Thursday, February 28, 2013

Some Geogebra Hints

Perhaps I should have made
 a real snowman instead
of playing with fake ones

Image by Benice
During our last snow day, I spent a large amount of time (for fear of embarrassment, I will not specify how long...) playing with geogebra. Along the way I learned a handful of tricks that I wanted to write down in one place. So, without further ado, here's an assorted (not random) list of tricks for working with geogebra:
  • Right-click and drag draws a box and zooms in on that box
  • Ctrl-Click and drag grabs the screen and moves it
  • Ctrl-Alt-Delete-Shift-Right-Click and drag infects your computer with millions of geogebra viruses. Don't try it -- the rest of my snow day was spent purging my hard drive and trying to save pictures of my daughters.
  • Entering a point with a semi-colon enters it in polar coordinates
      Ex: (4; 1) puts a point at a radius of 4 and angle of 1 radian (around 57degrees)
      Ex: (4; 30°) puts a point at a radius of 4 and an angle of 30° -- you can find the degree symbol off to the right if you click on the greek letter alpha and find degrees symbol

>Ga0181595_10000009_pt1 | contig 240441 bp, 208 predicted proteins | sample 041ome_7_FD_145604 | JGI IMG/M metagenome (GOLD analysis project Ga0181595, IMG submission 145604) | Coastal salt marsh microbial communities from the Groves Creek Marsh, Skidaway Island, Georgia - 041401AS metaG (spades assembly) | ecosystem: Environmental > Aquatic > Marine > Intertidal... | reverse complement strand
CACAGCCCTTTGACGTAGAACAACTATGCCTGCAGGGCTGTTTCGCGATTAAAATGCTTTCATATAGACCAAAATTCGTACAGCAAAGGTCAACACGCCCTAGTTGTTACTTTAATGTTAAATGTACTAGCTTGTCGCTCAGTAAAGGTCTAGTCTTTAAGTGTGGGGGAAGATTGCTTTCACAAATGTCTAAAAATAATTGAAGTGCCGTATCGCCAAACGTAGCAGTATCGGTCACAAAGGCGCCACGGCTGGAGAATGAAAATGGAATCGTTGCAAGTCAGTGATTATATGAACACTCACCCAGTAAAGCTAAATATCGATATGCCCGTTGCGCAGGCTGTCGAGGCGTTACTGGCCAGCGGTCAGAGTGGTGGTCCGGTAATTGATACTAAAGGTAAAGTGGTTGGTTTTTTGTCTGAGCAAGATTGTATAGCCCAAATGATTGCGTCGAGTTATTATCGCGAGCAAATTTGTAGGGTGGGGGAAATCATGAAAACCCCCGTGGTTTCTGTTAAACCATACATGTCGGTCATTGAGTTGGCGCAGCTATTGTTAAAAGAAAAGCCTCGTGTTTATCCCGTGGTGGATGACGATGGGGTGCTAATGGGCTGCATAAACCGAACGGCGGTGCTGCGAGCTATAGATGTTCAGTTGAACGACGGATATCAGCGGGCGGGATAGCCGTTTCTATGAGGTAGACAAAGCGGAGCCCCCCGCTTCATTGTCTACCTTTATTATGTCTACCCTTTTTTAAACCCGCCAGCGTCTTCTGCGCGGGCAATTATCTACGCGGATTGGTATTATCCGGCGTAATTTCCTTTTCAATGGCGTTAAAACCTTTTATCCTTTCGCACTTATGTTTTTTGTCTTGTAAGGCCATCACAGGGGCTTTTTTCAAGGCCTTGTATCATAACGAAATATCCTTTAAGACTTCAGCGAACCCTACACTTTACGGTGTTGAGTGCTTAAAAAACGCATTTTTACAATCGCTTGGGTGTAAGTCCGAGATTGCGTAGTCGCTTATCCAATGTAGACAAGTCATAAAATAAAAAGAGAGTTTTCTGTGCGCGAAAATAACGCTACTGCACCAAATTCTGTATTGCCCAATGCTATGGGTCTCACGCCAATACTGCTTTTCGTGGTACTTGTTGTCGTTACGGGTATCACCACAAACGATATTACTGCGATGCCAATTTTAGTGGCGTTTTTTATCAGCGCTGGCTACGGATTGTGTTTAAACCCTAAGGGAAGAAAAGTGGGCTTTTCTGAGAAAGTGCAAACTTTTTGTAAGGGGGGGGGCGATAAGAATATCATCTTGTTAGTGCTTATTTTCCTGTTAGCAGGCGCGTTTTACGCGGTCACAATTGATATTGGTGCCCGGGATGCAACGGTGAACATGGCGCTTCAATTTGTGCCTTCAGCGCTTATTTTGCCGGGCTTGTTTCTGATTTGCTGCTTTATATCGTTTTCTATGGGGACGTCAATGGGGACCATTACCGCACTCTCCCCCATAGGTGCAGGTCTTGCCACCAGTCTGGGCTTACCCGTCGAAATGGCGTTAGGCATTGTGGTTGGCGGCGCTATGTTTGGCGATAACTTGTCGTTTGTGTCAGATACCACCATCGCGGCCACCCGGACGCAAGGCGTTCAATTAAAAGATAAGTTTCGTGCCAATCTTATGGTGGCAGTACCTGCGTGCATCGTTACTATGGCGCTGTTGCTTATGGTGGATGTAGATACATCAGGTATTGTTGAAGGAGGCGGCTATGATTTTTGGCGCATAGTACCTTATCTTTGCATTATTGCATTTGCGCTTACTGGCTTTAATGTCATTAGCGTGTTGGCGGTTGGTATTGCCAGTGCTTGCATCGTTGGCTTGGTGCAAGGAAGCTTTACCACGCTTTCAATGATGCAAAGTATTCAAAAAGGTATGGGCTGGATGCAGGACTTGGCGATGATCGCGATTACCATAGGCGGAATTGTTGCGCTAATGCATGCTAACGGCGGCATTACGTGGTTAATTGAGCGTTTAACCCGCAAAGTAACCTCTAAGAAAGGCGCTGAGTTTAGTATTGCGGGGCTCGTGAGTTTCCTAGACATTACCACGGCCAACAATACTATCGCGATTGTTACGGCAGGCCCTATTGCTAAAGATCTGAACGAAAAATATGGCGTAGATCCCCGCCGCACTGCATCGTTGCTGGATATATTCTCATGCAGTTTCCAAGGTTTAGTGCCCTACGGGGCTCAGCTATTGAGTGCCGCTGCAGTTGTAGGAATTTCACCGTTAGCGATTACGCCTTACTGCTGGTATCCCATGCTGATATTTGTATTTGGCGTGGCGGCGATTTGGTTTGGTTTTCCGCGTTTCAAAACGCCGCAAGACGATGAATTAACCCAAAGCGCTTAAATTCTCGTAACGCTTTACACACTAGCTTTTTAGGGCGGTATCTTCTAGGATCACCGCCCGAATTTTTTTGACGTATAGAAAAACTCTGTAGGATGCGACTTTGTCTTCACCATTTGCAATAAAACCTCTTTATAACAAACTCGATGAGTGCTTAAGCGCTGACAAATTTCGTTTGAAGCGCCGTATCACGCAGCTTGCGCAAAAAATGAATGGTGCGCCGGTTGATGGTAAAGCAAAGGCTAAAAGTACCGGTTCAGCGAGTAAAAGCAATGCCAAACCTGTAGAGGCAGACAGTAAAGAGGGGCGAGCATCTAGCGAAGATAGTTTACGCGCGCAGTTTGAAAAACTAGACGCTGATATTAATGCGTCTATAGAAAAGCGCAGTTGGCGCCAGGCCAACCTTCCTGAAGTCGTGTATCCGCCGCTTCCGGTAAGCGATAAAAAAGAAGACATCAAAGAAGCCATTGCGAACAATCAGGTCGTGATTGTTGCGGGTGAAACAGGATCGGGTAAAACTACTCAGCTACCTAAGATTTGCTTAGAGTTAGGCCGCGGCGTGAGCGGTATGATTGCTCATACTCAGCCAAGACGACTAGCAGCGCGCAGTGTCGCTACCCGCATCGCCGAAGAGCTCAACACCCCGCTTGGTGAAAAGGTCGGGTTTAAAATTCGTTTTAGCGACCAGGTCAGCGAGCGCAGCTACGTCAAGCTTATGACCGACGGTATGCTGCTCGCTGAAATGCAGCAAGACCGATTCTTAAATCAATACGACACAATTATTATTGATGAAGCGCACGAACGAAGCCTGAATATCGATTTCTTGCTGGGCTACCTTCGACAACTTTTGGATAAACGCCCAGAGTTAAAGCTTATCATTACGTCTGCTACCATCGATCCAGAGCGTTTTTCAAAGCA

• Actually, you can insert a degree symbol while typing by pressing Alt o
  • You can plot a complex number by using the imaginary number i, which you'll have to type using Alt i
  • To plot a function in polar form:
    1. Define your function in f(x) notation
    2. Create a slider to act as the Theta settings (from 0, to 2*pi, by pi/100 is good)
    3. Create a curve with the command:
          curve[f(t)*cos(t), f(t)*sin(t), t, 0, theta]
      To watch someone describe this process watch this video.
  • Actually, you can insert a theta symbol by pressing Alt-t 
  • and a pi symbol while typing by pressing Alt - you guessed it - p. If only microsoft word was that easy.
  • To put a picture into Geogebra is fairly easy, but to describe exactly where it goes, right click on it and go to position tab. Then you can type in the coordinates of the corners of the picture directly, or you can attach these coordinates to sliders so that you can control them dynamically. Often I like to put the picture as a background object, so that other things lie on top of it.

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